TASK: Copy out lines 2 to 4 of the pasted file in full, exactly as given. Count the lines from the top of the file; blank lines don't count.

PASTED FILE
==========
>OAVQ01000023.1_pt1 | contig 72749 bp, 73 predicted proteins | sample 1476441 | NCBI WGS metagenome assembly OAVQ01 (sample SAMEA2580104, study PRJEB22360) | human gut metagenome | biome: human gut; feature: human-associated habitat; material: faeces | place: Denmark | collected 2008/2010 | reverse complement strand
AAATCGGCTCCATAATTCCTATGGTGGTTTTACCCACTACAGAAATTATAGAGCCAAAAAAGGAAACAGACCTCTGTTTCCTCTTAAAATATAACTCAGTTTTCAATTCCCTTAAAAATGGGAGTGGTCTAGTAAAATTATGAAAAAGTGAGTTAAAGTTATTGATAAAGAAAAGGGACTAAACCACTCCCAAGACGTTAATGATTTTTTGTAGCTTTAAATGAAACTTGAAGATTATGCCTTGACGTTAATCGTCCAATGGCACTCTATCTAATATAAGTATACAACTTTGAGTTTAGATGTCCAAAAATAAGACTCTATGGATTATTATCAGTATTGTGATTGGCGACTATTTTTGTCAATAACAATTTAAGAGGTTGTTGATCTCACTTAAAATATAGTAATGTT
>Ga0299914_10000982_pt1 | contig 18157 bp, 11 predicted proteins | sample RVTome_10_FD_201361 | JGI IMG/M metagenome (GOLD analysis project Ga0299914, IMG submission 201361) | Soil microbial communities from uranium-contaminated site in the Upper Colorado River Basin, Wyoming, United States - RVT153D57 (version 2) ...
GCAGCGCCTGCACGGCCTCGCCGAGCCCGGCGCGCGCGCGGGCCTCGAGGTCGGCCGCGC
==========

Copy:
AAATCGGCTCCATAATTCCTATGGTGGTTTTACCCACTACAGAAATTATAGAGCCAAAAAAGGAAACAGACCTCTGTTTCCTCTTAAAATATAACTCAGTTTTCAATTCCCTTAAAAATGGGAGTGGTCTAGTAAAATTATGAAAAAGTGAGTTAAAGTTATTGATAAAGAAAAGGGACTAAACCACTCCCAAGACGTTAATGATTTTTTGTAGCTTTAAATGAAACTTGAAGATTATGCCTTGACGTTAATCGTCCAATGGCACTCTATCTAATATAAGTATACAACTTTGAGTTTAGATGTCCAAAAATAAGACTCTATGGATTATTATCAGTATTGTGATTGGCGACTATTTTTGTCAATAACAATTTAAGAGGTTGTTGATCTCACTTAAAATATAGTAATGTT
>Ga0299914_10000982_pt1 | contig 18157 bp, 11 predicted proteins | sample RVTome_10_FD_201361 | JGI IMG/M metagenome (GOLD analysis project Ga0299914, IMG submission 201361) | Soil microbial communities from uranium-contaminated site in the Upper Colorado River Basin, Wyoming, United States - RVT153D57 (version 2) ...
GCAGCGCCTGCACGGCCTCGCCGAGCCCGGCGCGCGCGCGGGCCTCGAGGTCGGCCGCGC